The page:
This invention relates to a noise attenuation device, and in particular to a compact noise attenuation device.

BACKGROUND OF THE INVENTION

International application No PCT/AU98/00676 the contents of which are incorporated herein by reference. is concerned with the provision of a device that acts to attenuate noise entering a building through a natural ventilation opening. such as a window which allows the occupants of that building to enjoy the benefits of natural ventilation whilst not being subject to undesirable levels of noise.

The international application discloses the use of arrays of quarter wave resonators disposed around a ventilation opening, specifically a partially blocked window. Typically, the resonator arrays are positioned around the ventilation opening. For example, in FIG. 3 of PCT/AU98/00676, they are shown attached to the outside wall of a room to be ventilated around a window in an array in which the resonator which is tuned to the lowest frequency is closest to the wall/opening and the resonators which are tuned to the highest frequency are located furthest from the opening.

The present invention is concerned with improvements in the design and function of the array to provide an improved noise attenuator which may also be used in other applications. For example, the majority of residences in Australia are naturally ventilated rather than sealed and air-conditioned. As a consequence, building facades contain fixed air vents. In older buildings, these fixed air vents are approximately 250 mm by 170 mm each in size, with an typical open area for ventilation of less than 10%. The total area of the fixed vent is one standard brick length by two brick heights. Each room in a typical residence contains at least two vents, located in walls forming the building envelope. The vents are important to maintain human comfort inside the residence by providing adequate ventilation, to ensure satisfactory air flow throughout the residence, to prevent mould growth and to allow gases emitted by furniture to escape. It is desirable to improve the vent such that air flow is maintained or improved but sound transmission reduced.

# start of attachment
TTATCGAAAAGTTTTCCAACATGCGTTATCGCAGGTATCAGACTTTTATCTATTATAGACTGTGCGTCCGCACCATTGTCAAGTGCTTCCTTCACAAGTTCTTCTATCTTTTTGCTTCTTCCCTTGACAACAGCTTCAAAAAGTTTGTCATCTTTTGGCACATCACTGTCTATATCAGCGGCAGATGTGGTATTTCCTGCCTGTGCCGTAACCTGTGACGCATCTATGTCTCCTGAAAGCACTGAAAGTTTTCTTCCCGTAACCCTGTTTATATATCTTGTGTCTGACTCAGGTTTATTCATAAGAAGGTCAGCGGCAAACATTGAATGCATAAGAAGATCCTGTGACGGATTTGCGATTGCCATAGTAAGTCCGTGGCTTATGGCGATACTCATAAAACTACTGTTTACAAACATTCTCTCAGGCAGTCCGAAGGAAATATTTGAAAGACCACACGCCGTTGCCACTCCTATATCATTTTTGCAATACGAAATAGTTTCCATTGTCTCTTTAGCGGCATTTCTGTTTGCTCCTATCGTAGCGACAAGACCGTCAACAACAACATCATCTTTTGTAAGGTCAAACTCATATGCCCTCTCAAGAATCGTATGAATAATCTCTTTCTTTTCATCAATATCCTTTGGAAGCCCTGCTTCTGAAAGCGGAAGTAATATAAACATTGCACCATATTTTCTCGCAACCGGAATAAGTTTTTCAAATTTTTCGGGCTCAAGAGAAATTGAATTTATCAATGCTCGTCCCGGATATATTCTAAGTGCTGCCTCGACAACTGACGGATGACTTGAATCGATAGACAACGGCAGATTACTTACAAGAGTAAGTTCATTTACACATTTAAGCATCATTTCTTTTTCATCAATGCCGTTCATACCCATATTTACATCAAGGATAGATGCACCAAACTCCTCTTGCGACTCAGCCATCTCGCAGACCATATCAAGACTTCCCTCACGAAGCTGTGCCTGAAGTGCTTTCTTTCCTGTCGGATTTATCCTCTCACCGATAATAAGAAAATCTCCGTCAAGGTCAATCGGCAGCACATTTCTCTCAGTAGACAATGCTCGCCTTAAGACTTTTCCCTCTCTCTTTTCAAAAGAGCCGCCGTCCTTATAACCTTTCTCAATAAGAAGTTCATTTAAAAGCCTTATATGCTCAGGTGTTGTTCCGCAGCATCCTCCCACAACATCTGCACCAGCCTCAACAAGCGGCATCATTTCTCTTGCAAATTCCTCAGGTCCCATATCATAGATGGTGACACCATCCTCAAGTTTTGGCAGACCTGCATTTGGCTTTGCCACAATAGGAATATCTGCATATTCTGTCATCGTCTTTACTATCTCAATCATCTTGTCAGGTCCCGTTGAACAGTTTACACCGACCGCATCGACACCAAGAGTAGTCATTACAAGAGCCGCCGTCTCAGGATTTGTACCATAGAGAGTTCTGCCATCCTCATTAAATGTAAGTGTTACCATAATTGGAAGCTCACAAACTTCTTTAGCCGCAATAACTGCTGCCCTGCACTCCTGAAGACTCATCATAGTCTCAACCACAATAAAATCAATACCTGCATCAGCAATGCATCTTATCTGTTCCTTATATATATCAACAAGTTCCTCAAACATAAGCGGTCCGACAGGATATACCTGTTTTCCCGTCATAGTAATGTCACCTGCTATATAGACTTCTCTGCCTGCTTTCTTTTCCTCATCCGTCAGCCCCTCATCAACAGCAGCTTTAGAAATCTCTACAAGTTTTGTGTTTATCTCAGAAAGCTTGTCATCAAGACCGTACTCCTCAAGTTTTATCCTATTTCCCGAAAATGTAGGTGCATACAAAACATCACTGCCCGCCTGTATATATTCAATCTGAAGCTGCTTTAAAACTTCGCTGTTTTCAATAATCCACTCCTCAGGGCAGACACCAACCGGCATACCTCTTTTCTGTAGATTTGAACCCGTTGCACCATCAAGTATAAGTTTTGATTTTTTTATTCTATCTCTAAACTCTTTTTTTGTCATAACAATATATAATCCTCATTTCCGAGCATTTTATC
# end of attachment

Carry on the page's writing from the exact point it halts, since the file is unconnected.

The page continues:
Another problem, identified by the inventor, is noise produced by air conditioning in offices. Most offices have suspended ceilings. In one popular design, elongate narrow outlets extend along the sides of fluorescent light fittings (large rectangular boxes typically containing two light tubes, sockets and ancillary equipment). Noise from the air conditioning fan and regenerated noise from associated system components is transmitted through air outlet into the office below. In some cases vents are provided adjacent light fittings which are not connected to air conditioning ducts but simply allow a return air path for air to enter the ceiling space. Such vents also act as a noise transmission path and allow voices in particular to travel from one office to another.